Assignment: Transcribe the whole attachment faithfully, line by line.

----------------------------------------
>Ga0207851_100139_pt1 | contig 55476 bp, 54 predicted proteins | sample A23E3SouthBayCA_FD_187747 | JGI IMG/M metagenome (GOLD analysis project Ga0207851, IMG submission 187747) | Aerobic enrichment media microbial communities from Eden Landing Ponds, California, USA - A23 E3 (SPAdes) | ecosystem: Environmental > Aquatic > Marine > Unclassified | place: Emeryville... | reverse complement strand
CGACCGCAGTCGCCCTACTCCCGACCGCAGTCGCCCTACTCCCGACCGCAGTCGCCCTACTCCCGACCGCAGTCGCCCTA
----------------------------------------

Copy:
>Ga0207851_100139_pt1 | contig 55476 bp, 54 predicted proteins | sample A23E3SouthBayCA_FD_187747 | JGI IMG/M metagenome (GOLD analysis project Ga0207851, IMG submission 187747) | Aerobic enrichment media microbial communities from Eden Landing Ponds, California, USA - A23 E3 (SPAdes) | ecosystem: Environmental > Aquatic > Marine > Unclassified | place: Emeryville... | reverse complement strand
CGACCGCAGTCGCCCTACTCCCGACCGCAGTCGCCCTACTCCCGACCGCAGTCGCCCTACTCCCGACCGCAGTCGCCCTA